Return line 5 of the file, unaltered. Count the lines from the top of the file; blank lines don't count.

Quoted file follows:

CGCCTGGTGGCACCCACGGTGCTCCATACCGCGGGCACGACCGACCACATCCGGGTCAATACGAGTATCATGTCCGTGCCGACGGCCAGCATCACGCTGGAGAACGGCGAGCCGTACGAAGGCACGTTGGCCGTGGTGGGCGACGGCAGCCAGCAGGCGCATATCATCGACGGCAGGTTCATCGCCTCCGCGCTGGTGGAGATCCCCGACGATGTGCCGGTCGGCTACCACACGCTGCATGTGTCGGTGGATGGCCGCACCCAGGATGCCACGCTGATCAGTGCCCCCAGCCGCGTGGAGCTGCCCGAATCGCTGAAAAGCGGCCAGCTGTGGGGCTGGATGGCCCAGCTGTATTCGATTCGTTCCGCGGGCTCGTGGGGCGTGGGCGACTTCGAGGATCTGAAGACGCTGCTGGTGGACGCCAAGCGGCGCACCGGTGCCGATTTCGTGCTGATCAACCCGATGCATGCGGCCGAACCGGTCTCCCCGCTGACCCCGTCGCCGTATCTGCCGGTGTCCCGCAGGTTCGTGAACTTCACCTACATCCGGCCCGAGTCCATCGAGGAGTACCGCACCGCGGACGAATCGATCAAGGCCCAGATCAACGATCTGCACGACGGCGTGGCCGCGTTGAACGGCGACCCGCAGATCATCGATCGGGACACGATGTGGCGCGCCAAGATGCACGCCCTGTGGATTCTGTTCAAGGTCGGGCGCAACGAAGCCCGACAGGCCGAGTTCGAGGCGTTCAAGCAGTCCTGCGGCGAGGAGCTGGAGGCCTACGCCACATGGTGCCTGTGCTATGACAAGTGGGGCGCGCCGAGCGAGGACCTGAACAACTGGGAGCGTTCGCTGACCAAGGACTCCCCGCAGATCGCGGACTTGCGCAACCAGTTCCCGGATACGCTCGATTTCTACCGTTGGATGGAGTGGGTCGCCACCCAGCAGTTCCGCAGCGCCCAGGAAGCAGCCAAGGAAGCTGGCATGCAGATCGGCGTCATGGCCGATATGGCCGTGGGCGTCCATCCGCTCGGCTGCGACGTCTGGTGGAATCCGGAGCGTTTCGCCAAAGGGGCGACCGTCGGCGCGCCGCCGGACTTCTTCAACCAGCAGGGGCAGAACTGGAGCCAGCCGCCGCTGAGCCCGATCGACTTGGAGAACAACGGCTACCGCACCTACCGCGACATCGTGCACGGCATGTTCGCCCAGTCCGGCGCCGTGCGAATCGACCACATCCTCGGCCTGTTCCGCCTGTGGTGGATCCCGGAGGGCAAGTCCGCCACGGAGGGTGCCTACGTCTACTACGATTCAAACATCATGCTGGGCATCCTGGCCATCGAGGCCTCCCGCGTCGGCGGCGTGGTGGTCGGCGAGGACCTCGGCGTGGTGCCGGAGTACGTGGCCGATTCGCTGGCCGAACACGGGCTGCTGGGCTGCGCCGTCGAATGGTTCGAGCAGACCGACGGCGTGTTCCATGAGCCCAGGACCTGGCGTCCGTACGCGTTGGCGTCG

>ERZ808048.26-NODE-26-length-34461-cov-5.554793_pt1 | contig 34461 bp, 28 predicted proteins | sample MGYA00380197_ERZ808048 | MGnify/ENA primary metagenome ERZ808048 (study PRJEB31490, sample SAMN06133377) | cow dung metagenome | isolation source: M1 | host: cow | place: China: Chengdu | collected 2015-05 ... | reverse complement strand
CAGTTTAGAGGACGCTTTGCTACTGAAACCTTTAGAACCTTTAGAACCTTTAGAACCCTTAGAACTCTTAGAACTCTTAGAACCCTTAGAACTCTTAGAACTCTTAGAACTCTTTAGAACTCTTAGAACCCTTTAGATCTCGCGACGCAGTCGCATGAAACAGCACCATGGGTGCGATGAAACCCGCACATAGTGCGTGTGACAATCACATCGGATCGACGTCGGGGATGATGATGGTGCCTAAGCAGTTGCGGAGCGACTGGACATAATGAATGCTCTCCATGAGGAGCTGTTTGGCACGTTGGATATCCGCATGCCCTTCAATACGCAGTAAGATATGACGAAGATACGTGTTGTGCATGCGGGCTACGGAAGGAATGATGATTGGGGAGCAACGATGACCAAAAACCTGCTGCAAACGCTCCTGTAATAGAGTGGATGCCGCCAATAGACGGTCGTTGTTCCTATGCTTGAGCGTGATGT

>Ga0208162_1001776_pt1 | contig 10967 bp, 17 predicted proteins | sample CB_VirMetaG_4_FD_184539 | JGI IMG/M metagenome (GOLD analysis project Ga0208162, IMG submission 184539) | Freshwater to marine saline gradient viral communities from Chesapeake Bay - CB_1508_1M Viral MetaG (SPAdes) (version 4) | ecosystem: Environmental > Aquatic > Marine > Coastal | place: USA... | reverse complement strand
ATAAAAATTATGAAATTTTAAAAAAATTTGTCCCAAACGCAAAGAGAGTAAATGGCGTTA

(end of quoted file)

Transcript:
ATAAAAATTATGAAATTTTAAAAAAATTTGTCCCAAACGCAAAGAGAGTAAATGGCGTTA